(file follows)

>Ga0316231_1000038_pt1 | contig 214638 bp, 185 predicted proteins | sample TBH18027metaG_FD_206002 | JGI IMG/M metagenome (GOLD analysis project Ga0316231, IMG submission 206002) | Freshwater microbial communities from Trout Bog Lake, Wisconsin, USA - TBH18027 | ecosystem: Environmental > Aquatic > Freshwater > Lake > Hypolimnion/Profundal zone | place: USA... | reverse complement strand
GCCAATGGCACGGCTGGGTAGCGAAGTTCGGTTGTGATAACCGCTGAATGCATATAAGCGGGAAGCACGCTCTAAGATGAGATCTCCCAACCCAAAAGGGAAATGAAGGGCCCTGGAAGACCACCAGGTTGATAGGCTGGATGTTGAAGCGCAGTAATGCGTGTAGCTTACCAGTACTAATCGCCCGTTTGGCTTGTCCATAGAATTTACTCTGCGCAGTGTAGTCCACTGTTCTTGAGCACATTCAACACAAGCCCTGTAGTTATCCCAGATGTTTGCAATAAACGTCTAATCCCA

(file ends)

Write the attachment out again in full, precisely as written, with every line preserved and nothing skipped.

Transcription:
>Ga0316231_1000038_pt1 | contig 214638 bp, 185 predicted proteins | sample TBH18027metaG_FD_206002 | JGI IMG/M metagenome (GOLD analysis project Ga0316231, IMG submission 206002) | Freshwater microbial communities from Trout Bog Lake, Wisconsin, USA - TBH18027 | ecosystem: Environmental > Aquatic > Freshwater > Lake > Hypolimnion/Profundal zone | place: USA... | reverse complement strand
GCCAATGGCACGGCTGGGTAGCGAAGTTCGGTTGTGATAACCGCTGAATGCATATAAGCGGGAAGCACGCTCTAAGATGAGATCTCCCAACCCAAAAGGGAAATGAAGGGCCCTGGAAGACCACCAGGTTGATAGGCTGGATGTTGAAGCGCAGTAATGCGTGTAGCTTACCAGTACTAATCGCCCGTTTGGCTTGTCCATAGAATTTACTCTGCGCAGTGTAGTCCACTGTTCTTGAGCACATTCAACACAAGCCCTGTAGTTATCCCAGATGTTTGCAATAAACGTCTAATCCCA